This article is part of K Quarterly # Issue 1 / November-January 2017. Contact us for subscription options on [email protected]
"There is no Bulgarian politician who would not pick up my call." The bold statement is one of the few public disclosures Spas Roussev has ever made. Roussev, who lives in London, is frequently named by the Bulgarian media as one of the most influential grey eminences, which he refutes with disdain. He prefers to talk about culture and his charitable causes. Roussev collects Annie Leibovitz (he prefers that the media publish his photo taken by the renowned photographer) and the Chinese abstract painter Zeng Fanzhi.
No matter how private Mr. Roussev likes to be, his name frequently surfaces in relation to scandals in Bulgaria. In 2003, a bomb blasted to pieces the car of Ivan Todorov, a notorious Bulgarian smuggler nicknamed The Doctor. Mr Todorov survived only to be murdered in 2006, but in the trunk of the car police found a number of interesting photographs. In one of them, The Doctor was seen playing cards on an yacht in Monaco with Milen Velchev (then finance minister), Plamen Petrov (then transport minister) and Miroslav Sevlievski (a MP from the then ruling party, NDSV).
The ‘Yacht Scandal’
It turned out that the gathering was organized by Spas Roussev, who hired the yacht to watch the Formula 1 Monaco Grand Prix. Other people in the photo were Petar Petrov - Amigosa, an alleged money launderer and Lyubomir Minchev, Roussev’s business partner in Telelink, an IT provider. The so-called Yacht Scandal led to the resignation of the Chief Secretary of the Ministry of the Interior Boyko Borissov – the current Prime Minister. Borissov claimed police was being prevented from investigating the connections between business and politics. His resignation was not accepted and none of the government ministers in the photo lost their job.
Mr Roussev’s main business is Telelink, a company with a strong presence in the Bulgarian telecoms market. He is chairman of publishing company Liberis Media Group Bulgaria. More recently, in 2012 he bought Radisson hotel in Sofia and took part in the deal for Hilton-Sofia in 2013. His biggest hit so far is the acquisition of the Bulgarian Telecommunications Company (see The Phony War for BTC). Mr Roussev also became owner of soccer club Levski-Sofia, a move largely regarded as a prerequisite for the telecom deal and a clear sign of political meddling in the BTC transaction.
The first steps
Mr Roussev rarely speaks with the media and he never comments on the origin of his money or the early 90s – the chaotic years after the fall of communism when many of today’s well-established business people in Bulgaria made their fortunes. He worked at the Foreign Aid Agency, a government body in charge of managing foreign aid arriving into the country, and media publications connected him to the siphoning of funds from the agency. "One of my biggest faults was that I agreed to go to the agency. I personally have never been subject to investigation. I have no qualms, I have not done anything wrong," Mr Roussev said in interview in 2010. In 1991, he moved to London.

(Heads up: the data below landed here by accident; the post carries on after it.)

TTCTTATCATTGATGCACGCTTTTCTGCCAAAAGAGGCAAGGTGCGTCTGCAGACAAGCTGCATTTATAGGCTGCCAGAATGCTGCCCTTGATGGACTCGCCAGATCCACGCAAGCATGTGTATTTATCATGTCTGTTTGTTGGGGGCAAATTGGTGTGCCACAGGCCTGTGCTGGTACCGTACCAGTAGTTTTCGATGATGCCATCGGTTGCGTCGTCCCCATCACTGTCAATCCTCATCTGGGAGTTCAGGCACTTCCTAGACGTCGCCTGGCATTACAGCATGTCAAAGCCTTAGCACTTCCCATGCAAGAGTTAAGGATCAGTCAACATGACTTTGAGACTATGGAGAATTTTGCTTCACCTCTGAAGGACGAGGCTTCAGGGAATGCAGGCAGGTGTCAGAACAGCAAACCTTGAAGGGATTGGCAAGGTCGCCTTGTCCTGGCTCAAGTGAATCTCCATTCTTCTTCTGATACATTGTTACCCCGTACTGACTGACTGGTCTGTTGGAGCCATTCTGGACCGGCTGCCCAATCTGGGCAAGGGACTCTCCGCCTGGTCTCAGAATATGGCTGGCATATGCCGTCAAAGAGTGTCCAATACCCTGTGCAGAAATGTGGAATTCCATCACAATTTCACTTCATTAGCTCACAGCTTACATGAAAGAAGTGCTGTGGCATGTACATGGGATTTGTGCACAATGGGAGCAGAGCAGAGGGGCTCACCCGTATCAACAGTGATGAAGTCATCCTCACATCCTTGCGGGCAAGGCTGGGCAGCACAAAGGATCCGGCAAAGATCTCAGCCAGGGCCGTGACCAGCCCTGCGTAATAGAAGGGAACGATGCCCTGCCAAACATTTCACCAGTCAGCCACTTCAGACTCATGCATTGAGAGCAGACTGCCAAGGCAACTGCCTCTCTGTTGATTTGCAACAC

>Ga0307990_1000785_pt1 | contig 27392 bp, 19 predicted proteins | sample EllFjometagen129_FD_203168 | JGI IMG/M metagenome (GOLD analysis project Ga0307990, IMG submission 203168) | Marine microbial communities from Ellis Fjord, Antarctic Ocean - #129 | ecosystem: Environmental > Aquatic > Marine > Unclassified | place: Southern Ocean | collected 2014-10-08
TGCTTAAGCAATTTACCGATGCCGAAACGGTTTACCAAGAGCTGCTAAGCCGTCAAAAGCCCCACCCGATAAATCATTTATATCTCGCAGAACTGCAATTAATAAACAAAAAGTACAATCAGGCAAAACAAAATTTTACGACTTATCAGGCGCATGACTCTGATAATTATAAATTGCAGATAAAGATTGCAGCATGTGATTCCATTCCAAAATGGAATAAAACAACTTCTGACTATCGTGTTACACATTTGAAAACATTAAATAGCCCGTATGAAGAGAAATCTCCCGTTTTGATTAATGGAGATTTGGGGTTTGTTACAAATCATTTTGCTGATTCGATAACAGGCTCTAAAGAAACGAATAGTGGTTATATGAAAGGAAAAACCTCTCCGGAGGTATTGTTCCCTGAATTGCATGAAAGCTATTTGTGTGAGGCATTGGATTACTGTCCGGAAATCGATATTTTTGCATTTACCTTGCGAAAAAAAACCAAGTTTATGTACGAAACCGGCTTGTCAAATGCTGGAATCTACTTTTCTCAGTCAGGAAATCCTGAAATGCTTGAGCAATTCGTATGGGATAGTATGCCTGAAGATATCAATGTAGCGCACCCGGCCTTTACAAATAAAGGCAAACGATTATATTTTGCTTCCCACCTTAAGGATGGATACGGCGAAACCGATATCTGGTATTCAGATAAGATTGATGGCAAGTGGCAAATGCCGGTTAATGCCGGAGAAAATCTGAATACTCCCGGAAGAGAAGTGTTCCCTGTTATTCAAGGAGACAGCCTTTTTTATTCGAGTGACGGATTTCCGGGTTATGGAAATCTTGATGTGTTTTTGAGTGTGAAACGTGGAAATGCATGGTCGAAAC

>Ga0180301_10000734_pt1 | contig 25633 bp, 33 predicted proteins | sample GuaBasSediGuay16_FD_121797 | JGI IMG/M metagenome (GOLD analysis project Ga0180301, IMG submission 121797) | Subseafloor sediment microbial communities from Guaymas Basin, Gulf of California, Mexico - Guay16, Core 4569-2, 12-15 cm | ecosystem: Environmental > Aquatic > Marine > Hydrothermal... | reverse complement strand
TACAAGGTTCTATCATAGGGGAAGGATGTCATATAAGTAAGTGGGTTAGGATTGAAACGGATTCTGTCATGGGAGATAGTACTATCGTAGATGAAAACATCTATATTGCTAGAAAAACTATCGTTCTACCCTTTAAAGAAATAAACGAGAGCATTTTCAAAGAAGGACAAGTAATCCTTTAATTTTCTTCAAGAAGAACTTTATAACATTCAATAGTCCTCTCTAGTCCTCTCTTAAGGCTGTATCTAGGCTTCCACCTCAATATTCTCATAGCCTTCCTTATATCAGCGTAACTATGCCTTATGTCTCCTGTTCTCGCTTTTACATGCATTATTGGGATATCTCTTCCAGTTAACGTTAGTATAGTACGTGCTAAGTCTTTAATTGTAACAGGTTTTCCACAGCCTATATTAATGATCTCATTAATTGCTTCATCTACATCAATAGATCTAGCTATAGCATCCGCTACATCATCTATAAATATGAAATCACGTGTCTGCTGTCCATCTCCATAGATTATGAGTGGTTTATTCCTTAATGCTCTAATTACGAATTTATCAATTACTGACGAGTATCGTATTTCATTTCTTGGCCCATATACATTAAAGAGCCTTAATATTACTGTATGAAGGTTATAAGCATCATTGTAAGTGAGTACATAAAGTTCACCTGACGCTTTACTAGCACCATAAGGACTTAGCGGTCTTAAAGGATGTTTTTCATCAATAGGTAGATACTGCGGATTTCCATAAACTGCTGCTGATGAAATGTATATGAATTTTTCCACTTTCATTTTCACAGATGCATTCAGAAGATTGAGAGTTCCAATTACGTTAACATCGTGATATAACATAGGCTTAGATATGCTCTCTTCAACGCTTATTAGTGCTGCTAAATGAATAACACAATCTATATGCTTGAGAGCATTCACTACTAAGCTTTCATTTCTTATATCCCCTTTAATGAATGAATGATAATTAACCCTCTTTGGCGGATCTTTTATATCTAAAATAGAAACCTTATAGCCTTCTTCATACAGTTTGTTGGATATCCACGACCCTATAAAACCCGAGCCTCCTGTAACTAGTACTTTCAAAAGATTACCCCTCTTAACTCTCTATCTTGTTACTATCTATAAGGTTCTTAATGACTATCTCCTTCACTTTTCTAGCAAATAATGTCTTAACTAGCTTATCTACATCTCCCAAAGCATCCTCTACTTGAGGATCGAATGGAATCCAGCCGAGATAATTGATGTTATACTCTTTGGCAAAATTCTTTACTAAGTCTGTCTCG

Few things are known about Mr Roussev’s early business career in London with the exception of his relations with the businessman of Iranian origin Eskandar Maleki (another art-collector). With Mr Maleki's support Mr Roussev took part in several Bulgarian privatization deals. He only succeeded in privatizing Balkan Holidays tour operator which had an attractive office building in London. Mr Roussev and Mr Maleki tried to take part in the unsuccessful BTC privatization procedure in 1999, but their offer was not accepted on technical grounds. Later, Mr Roussev had been always involved in BTC privatization attempts, but as a consultant and lobbyist. His Telelink, however, became a major supplier to all telecoms in Bulgaria.
Mr Roussev came into the spotlight with the government of Simeon Saxe-Coburg-Gotha (2001-2005). Mr Roussev was regarded as the ‘godfather’ of all the young Bulgarian professionals who came from the City banks to take ministerial seats in the new cabinet. One of them was Milen Velchev, who was in the 2003 pictures and now partnered Mr Roussev in the BTC acquisition.
Mr Roussev didn’t make significant deals in Bulgaria in this period but his Telelink delivered a stellar performance, repeatedly winning procurement deals with the Bulgarian telecoms.
Now, 17 years after his first attempt to take control over BTC, Mr Roussev’s wish may have been fulfilled.